Put L-plates on your hard drive

People without basic computer skills will soon be as handicapped as those who can't read or write. Most people already use computers at work, and the number of applications is growing. They are also used at home, to write letters, e-mail family and friends, research and write homework, and order goods and services.

Until now there has been no standard of computer literacy. Some can do no more than switch on and load games, others are highly competent in particular applications, but not those needed by employers. Some may have taken a course, but there are many Information Technology (IT) qualifications, each covering a different syllabus.

The idea of testing computercompetence the way car driving skills are tested was developed by the Finnish Computer Society in the late 1980s. This led to the concept of the "driving test" for PCs.

The concept was adopted by The Council for European Professional Informatics Societies which developed it into the European Computer Driving Licence (ECDL). This is gaining ground across Europe, with Scandinavia taking the lead, closely followed by Ireland. The Swedes have been particularly enthusiastic with more than 180,000 people taking the qualification.

Those who want to take the "driving test" are issued with a "passport". Candidates are tested in seven areas: the basic concepts of IT; using a computer and managing files; word processing; spreadsheets; databases and filing systems; presentation and drawing; and information network services. The 45-minute tests may be sat in any order at an accredited centre over a period of three years. The licence is awarded once all seven have been passed.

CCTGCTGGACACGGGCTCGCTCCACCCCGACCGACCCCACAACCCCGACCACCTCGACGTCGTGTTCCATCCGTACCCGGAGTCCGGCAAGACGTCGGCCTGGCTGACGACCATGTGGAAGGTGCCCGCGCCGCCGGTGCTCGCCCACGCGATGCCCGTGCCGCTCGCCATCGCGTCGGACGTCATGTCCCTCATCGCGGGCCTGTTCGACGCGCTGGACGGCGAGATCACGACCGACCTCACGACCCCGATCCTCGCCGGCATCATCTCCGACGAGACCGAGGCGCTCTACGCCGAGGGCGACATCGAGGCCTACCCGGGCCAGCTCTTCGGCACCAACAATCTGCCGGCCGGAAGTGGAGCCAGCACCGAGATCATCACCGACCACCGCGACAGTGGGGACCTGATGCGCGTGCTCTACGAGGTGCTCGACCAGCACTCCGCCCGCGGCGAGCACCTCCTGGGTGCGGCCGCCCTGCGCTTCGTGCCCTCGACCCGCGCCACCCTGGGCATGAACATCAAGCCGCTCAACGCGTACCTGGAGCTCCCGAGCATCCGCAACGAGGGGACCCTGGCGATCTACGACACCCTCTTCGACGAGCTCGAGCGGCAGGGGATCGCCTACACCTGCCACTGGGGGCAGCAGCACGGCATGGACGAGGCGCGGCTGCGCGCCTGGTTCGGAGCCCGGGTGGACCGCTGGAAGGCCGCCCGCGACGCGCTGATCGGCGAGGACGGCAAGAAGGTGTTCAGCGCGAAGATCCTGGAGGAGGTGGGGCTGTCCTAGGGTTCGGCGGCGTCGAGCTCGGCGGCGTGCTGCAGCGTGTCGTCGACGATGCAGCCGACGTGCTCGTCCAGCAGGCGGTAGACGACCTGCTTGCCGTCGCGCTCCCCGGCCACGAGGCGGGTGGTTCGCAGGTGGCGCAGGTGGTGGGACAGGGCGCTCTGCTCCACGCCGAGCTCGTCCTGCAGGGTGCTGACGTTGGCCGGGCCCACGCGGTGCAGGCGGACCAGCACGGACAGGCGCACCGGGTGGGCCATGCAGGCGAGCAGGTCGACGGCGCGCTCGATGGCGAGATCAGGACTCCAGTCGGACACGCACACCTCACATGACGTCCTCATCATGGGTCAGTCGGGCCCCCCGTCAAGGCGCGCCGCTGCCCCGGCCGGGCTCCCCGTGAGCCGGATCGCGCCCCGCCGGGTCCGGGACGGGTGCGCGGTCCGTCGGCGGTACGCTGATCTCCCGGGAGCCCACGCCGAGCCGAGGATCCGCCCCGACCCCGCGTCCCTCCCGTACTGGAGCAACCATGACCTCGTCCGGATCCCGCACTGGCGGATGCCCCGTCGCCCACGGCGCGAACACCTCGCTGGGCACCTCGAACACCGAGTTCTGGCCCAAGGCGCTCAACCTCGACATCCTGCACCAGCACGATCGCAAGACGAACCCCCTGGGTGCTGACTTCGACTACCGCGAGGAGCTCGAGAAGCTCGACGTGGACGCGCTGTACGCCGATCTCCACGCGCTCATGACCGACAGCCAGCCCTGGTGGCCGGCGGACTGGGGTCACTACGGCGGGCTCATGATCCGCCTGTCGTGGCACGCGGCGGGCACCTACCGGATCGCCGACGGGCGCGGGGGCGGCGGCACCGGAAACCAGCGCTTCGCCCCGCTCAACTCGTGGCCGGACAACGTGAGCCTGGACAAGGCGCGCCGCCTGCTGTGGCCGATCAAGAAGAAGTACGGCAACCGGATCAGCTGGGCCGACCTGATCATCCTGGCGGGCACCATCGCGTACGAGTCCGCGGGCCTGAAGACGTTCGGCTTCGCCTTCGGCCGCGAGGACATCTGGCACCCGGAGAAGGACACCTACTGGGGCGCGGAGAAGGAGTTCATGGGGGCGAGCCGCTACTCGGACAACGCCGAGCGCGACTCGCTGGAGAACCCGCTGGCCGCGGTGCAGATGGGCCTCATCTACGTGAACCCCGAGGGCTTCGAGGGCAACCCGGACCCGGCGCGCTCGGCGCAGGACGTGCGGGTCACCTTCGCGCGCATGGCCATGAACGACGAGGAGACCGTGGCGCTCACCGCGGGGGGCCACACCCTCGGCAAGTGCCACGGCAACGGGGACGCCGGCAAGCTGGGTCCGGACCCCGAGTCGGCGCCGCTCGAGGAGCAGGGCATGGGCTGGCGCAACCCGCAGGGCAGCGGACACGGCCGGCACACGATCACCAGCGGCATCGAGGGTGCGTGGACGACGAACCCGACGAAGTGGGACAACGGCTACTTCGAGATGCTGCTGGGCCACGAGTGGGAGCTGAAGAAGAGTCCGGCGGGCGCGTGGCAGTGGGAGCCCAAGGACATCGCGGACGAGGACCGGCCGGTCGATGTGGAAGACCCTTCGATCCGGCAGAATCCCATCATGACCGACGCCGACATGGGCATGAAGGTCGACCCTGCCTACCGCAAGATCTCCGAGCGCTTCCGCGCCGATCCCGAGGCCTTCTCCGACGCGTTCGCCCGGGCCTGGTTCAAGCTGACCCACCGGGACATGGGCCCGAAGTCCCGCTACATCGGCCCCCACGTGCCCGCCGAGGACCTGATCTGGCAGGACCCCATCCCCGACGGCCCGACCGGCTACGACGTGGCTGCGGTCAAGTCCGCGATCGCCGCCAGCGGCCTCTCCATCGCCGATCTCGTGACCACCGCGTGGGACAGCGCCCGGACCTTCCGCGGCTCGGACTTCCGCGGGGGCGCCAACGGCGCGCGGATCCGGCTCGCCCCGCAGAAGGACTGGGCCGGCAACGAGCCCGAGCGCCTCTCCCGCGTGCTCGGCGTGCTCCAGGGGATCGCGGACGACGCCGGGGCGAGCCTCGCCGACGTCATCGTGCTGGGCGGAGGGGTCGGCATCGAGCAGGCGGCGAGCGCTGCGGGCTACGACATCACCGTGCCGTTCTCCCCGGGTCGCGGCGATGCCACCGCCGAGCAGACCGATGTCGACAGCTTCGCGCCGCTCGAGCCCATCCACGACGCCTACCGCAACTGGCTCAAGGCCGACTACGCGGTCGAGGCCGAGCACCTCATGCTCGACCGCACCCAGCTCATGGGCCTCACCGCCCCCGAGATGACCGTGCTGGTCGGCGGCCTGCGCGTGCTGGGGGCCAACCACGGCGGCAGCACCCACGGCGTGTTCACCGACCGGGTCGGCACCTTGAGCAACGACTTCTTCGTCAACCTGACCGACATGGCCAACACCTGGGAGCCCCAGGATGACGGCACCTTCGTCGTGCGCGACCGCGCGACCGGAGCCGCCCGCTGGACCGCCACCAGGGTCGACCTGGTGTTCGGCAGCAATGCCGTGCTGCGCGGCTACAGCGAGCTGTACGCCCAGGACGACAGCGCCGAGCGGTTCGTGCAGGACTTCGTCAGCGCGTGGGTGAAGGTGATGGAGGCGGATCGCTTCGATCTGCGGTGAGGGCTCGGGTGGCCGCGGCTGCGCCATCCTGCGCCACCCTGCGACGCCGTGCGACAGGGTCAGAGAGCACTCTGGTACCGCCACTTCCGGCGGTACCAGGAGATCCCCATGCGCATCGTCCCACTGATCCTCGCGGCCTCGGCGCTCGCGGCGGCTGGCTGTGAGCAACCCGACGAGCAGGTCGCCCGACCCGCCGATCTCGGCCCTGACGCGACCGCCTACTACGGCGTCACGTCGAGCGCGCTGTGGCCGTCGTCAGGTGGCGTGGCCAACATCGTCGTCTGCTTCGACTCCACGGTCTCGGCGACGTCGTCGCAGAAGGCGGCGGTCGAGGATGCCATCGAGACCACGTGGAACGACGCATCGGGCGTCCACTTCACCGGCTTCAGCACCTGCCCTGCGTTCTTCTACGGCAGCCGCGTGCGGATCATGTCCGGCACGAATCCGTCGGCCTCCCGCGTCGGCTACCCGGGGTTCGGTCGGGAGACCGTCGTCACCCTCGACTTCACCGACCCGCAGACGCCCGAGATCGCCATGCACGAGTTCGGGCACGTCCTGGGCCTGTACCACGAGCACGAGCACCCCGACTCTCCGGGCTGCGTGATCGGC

The ECDL, administered in the UK by the British Computer Society, was launched in Britain a year ago with little publicity. "We tried to keep a low profile because we needed to set up the accredited test centres," said Pete Bayley, the society's project manager for ECDL. "We've now got 25 to 30 higher education institutions, 80 to 90 further education colleges, 60 or so private training companies and about a dozen employers who are doing it in-house. A number of local authorities have also done so to develop their own staff."

Several universities also use it both for staff and students. It now forms part of the first-year degree programme at Robert Gordon University in Aberdeen.

"One of the benefits is that it is one of the first of the European standard examinations following a similar syllabus throughout Europe. It is also a broad qualification at approximately NVQ level 2, so it is appropriate for measuring the skill base of a large number or staff who need to operate at this level with computers," said Mr Bayley.

"It's all very well saying you've got IT skills, but companies need to know the IT capabilities of their staff to make sure that they are going to use the IT around them in a competent manner." A popular saying in the commercial community is "you have to prove it before you can use IT". Although designed for Europe, the scheme has aroused interest round the world. It is now being licensed as the International Computer Driving Licence for use outside the EU.

One pioneering ECDL initiative has just been launched in Scotland. To ensure that people interested in careers in IT have the basic skills needed, Ross and Cromarty Enterprise, the equivalent of a TEC in England, has established a number of programmes under the title of Computers and Lifelong Learning.

The ECDL has been welcomed by employers making growing use of IT, and the Ross and Cromarty initiatives seem to be a good model for extending computer literacy throughout the UK.

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